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Conclusions In the thirteen years since IGAD added peace and security to its mandate there has been no appreciable reduction in the level of conflict in the Horn of Africa. The region still lacks the most rudimentary regional security framework. IGAD member states continue to flout the old fashioned inter-state rules of respect for territorial sovereignty and non-interference in each other’s affairs, ‘victims of their neighbour’s insecurities, or conversely, as threats to the neighbours’ (Khadiagala 2008b). As yet, there are few signs of their moving towards collective security arrangements or genuinely endorsing institutional processes of regional consultation or decision making. All this could point to the conclusion that IGAD is paralysed 9 AMISOM deployment was authorised by UNSCR 1744 of 20 February 2007

–  –  –

However, thirteen years is a relatively short time in which to judge the efficacy of new approaches to peace and security, the more so after a century of regional conflict. The IGADled peace processes in Sudan and Somalia have qualified the expectations that such a conflicted neighbourhood would have no contribution to make to African regional peacemaking. The two agreements are important achievements in the era of IGAD’s expanded mandate and provide relatively rare examples of regional mediation in internal conflicts within the wider African sub-region. Formally speaking, both sets of negotiations achieved the results that the IGAD leaders sought – a settlement between Northern and Southern Sudan that preserved the option for independence for the South, and a process for selecting a new central government for Somalia. In both cases, the longer-term outcomes have proved far more problematic in this volatile region.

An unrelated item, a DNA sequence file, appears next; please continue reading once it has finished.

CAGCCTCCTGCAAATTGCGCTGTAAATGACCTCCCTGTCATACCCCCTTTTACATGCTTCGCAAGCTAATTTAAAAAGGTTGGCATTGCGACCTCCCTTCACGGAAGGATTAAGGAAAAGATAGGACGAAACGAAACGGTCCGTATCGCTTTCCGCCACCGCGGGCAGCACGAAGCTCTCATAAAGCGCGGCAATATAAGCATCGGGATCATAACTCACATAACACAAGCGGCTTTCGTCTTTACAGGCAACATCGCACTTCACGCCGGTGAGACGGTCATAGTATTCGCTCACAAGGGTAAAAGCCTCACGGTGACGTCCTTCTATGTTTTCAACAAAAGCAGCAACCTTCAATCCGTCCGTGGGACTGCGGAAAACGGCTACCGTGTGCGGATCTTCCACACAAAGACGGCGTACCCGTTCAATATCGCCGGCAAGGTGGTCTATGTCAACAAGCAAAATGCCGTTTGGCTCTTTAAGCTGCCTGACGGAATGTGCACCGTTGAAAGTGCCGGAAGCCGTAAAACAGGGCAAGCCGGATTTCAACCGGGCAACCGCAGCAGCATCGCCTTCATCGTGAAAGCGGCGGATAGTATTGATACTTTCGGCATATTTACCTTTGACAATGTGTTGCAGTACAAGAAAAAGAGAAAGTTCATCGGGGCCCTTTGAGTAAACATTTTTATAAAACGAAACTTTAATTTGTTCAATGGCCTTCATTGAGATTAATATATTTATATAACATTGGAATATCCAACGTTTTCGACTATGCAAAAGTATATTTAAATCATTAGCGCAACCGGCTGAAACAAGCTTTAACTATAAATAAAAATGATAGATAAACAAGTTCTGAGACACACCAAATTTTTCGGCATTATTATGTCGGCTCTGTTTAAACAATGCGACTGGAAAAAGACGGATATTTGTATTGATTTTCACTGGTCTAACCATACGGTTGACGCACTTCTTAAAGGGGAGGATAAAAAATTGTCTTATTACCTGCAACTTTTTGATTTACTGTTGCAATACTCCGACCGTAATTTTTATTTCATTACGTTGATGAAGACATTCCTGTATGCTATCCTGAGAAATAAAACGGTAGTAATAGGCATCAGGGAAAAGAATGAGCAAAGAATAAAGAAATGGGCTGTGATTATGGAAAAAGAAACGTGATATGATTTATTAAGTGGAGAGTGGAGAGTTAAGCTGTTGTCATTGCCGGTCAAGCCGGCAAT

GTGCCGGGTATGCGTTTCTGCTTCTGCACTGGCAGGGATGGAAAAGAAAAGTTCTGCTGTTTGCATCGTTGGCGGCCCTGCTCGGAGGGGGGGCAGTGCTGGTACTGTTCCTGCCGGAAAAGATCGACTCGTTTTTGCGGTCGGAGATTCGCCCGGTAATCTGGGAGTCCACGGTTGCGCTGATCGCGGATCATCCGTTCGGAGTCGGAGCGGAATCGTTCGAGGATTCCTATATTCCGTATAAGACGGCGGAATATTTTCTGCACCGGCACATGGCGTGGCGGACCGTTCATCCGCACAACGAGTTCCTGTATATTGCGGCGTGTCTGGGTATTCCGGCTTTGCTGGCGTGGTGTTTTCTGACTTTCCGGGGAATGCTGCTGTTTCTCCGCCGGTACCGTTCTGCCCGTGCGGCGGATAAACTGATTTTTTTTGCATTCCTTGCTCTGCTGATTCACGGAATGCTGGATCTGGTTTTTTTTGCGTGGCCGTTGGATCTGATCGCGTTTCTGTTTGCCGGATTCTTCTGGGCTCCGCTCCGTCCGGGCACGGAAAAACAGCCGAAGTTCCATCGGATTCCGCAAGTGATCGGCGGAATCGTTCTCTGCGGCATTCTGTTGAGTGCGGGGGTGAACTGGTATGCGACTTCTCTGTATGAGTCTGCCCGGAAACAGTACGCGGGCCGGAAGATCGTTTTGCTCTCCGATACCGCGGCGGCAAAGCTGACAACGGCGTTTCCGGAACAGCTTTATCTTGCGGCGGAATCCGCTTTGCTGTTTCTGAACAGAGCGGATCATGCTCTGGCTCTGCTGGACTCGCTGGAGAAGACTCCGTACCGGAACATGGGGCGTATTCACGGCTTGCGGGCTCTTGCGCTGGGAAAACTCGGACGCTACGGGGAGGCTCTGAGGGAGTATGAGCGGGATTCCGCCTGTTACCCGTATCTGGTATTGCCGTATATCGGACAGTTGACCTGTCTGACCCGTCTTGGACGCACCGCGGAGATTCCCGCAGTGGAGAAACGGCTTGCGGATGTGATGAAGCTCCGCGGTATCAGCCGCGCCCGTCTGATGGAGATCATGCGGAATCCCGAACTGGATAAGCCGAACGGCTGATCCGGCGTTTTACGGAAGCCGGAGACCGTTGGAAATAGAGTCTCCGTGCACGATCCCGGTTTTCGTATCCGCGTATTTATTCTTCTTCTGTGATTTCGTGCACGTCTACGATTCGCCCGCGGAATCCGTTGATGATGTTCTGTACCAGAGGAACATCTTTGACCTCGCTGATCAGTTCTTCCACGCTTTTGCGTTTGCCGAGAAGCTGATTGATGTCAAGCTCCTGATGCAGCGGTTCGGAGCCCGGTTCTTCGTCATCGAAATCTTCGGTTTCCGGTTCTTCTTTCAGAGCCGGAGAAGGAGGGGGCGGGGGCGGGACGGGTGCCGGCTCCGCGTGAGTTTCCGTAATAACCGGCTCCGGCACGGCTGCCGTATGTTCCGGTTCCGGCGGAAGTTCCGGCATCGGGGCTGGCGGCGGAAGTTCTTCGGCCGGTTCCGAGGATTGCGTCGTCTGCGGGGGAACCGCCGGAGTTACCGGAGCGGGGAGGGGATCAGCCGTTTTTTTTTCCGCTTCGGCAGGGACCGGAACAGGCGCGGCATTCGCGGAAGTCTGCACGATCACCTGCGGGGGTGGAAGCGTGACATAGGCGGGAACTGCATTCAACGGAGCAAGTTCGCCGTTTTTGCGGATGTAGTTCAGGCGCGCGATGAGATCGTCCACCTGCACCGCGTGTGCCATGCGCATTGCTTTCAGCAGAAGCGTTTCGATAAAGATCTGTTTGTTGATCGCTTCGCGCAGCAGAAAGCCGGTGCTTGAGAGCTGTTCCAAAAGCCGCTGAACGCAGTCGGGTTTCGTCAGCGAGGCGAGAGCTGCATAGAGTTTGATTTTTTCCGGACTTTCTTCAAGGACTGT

IGAD is due to unveil it new peace and security strategy, including the promised ‘mechanism’ for the pacific settlement of disputes, in October 2009. On the basis of past performance, member states are unlikely to embrace any new regional security mechanism that might significantly restrict their own freedom of action. As we have seen, the peace processes in Sudan and Somalia were dominated by the far from disinterested engagement of regional (and sometimes extra-regional) powers, often competing against each other to achieve outcomes favourable to their own national security interests. They can be expected to move cautiously, if at all, on conferring the IGAD Secretariat with the authority or the means to develop an independent conflict-resolution capability.

The existence of IGAD nonetheless brings a new diplomatic dimension to conflict management in the Horn of Africa. This is a forum that locks in the regional states but also locks out other interested parties beyond the region. The new ingredient is the internationally conferred legitimacy that IGAD possesses to address conflict within the region.

Paradoxically, the recognition that national security interests are intimately connected across the region implies that, however imperfect and compromised, IGAD’s regional peace and security activities will remain in place and gain incrementally in importance. If IGAD is to consolidate its role, its institutions, including the Secretariat, will eventually need to be strengthened so that it can assert some autonomy. But the organisation has already played a crucial agenda-setting role in directing African and wider international responses to conflict in the region. Over the longer term, and provided that other member states recognised its utility, IGAD also has the potential to serve as the forum in which unequal relationships and localised hegemony could be managed without recourse to violence.

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